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Valete 1957

I. MUGRIDGE. School Captain 1954-56; Chairman of the School Council; Captain of Cricket 1956; Captain of Allpass House 1954-56 ; Editor of The Bulletin; Sports Editor of The Monovian 1954-56.
Ian combined a distinguished academic school career with efficiency as School Captain and not inconsiderable prowess at cricket and badminton. He would always list history with music and heraldry as his hobbies, and indeed he had a real appreciation, and a good factual understanding, of history. This has become very apparent to those of us who have followed him in a third year Sixth Form course in History: we are constantly referred to his achievements. But History was not the sole raison d'etre of Ian's school life. He will be remembered for many years because of his interest, and examination successes, in Religious Knowledge.
He took a keen interest in School societies, especially the Senior Circle, the History Society, and the Badminton Club. In 1954 he was on the editorial board of The Bulletin.
With a State Scholarship and a place at Merton College, Oxford, his scholastic future is secure. We wish him the best of luck at Oxford, and we are confident that the splendid qualities displayed in his service to the School will be perpetuated in his years as an undergraduate and in his later career.

C. K. BEAUCHAMP. 1949-56; Prefect, 1955-56 Vice-Captain Spivey House; Captain and Colours, School Football and Athletics; History Society; Senior Circle.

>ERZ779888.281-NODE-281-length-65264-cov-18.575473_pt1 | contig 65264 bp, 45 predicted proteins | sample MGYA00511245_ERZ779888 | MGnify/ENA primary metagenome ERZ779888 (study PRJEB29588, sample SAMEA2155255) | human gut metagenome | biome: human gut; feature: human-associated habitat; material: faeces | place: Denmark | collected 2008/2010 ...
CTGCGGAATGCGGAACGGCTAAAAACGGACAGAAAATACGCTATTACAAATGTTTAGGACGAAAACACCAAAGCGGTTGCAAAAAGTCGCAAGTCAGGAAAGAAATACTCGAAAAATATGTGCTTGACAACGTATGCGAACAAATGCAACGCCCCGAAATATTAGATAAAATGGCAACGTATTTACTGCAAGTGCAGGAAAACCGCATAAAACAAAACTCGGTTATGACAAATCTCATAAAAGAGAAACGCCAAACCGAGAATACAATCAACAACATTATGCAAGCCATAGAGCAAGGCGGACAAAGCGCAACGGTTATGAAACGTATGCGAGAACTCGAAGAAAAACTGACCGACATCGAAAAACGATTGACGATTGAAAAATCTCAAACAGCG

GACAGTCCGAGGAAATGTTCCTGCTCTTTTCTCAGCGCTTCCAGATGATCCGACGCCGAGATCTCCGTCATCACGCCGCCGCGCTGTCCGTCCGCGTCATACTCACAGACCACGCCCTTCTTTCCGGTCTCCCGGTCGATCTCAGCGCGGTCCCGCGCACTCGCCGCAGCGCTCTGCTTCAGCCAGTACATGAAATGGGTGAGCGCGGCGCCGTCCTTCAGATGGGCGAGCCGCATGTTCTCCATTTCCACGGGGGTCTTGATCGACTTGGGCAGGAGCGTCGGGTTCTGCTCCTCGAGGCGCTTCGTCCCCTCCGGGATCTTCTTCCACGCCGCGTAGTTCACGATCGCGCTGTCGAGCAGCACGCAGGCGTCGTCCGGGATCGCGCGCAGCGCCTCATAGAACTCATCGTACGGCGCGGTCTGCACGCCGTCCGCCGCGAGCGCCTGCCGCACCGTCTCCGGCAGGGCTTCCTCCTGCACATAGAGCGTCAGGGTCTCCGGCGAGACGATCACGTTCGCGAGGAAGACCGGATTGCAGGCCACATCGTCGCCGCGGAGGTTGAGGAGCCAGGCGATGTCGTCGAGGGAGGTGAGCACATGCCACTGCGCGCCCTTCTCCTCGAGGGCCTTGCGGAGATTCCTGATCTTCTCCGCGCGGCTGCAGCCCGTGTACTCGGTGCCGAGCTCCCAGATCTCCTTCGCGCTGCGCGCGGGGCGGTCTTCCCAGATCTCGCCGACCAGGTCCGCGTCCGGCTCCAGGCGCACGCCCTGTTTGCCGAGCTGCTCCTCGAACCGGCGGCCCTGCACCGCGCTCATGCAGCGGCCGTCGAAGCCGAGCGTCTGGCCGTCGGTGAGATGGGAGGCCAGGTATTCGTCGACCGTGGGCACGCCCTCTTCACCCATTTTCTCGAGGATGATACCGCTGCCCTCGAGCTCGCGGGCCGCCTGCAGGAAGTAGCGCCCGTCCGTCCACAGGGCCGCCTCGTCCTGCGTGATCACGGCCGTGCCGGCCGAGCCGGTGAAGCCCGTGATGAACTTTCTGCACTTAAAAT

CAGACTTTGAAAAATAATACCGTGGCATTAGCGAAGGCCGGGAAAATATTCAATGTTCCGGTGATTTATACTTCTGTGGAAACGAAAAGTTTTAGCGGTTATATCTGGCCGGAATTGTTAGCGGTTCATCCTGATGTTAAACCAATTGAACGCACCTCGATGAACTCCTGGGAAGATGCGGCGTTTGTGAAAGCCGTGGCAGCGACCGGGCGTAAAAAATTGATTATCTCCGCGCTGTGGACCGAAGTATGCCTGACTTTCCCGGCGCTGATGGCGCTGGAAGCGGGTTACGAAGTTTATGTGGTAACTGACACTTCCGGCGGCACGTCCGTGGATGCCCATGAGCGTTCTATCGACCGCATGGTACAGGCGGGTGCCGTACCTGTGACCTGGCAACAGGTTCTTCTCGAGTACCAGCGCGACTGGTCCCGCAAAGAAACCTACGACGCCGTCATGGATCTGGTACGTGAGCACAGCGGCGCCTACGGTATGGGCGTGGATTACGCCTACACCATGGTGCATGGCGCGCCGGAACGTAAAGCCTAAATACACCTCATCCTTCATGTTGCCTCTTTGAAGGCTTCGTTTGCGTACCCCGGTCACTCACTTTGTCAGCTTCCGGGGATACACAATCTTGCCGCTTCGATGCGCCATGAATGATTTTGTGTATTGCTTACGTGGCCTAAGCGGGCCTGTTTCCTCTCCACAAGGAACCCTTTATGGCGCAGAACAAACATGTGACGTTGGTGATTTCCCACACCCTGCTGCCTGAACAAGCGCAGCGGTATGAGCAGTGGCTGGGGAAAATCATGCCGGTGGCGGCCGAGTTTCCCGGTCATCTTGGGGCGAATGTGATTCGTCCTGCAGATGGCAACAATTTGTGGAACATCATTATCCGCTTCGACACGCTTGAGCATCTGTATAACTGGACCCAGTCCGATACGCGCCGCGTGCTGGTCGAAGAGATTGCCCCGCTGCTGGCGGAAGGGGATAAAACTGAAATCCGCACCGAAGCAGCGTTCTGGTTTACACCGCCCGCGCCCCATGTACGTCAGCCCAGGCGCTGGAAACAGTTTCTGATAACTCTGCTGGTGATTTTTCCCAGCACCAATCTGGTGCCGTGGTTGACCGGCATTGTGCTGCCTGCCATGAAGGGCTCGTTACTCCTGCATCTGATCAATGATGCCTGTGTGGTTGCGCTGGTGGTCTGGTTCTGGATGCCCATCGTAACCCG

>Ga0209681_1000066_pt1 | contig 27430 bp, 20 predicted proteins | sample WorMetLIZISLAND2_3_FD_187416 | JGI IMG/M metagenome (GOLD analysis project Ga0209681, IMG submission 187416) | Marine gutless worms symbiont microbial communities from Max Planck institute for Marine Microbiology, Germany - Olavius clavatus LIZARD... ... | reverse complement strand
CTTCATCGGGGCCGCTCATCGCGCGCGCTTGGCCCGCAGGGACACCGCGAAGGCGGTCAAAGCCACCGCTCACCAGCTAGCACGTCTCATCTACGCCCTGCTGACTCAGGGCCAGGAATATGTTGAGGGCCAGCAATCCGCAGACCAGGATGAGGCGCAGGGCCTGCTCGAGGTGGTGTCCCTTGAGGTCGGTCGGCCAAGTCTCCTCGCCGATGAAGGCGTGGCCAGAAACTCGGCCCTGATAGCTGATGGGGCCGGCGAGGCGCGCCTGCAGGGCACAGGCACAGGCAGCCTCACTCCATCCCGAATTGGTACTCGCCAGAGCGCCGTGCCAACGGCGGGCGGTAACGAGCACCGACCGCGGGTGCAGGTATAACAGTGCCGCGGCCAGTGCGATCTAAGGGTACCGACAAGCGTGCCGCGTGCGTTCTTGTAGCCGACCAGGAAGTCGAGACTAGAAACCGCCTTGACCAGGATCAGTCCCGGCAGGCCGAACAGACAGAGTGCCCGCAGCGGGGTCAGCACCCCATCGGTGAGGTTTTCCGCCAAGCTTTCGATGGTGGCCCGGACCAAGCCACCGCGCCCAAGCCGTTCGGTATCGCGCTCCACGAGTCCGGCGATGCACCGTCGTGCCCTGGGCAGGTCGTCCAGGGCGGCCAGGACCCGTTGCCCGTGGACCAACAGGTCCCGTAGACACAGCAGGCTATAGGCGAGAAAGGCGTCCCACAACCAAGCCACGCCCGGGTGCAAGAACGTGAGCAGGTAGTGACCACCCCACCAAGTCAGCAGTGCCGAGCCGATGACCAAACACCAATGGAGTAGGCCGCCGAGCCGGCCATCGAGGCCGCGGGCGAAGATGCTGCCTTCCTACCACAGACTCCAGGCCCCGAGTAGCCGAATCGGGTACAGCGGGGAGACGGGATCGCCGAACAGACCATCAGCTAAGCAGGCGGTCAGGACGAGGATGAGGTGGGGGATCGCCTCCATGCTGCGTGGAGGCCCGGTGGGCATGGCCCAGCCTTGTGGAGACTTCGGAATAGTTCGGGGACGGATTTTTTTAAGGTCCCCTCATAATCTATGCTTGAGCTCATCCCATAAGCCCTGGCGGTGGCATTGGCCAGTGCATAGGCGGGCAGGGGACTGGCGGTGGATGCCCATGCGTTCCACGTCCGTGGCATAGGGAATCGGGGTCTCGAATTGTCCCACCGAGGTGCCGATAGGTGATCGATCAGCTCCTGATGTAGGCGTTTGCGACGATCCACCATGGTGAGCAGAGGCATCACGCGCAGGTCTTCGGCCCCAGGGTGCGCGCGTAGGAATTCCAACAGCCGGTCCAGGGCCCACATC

Christopher's quiet efficiency linked with his inspiring leadership made him particularly well suited as School Football Captain, a post which he held for two years. He was also chosen to play for Essex Grammar Schools on several occasions. His enthusiasm was further present in athletics, where he excelled in both track and field events, particularly in the Long jump, where he came second in the Essex Schools Senior Championship.
Chris. had a very keen interest in photography, and took some exceedingly fine photographs of the School's visit to Austria and of the geographers' visit to the Lake District in 1955.
Academically, he showed a lively, argumentative interest in his work, and was rewarded by success in the Civil Service Executive Examination. We wish him the best of success in his career as an auditor in H.M. Government after National Service in the Army.

M. BLACK. 1949-56; Prefect, 1955-56: Vice-Captain, Mallinson House; School Tennis and Basketball Captain; Vice-Captain, Cricket and Football; School Athletics and Badminton; Colours, Football, Tennis and Cricket; Senior Circle; Natural History Society.
Coming from a family of sportsmen, it is hardly surprising that Martin had a natural talent for all branches of sporting activity. Among his successes he played football, cricket and tennis regularly for Essex Grammar Schools, and had once had a large crowd of French girls cheering "Mar-tin, Mar-tin" when the School Team was playing football in Paris. Another side of his sporting interests was his great and fearless love of driving. It was really remarkable how he could pack a whole football team into his little blue van.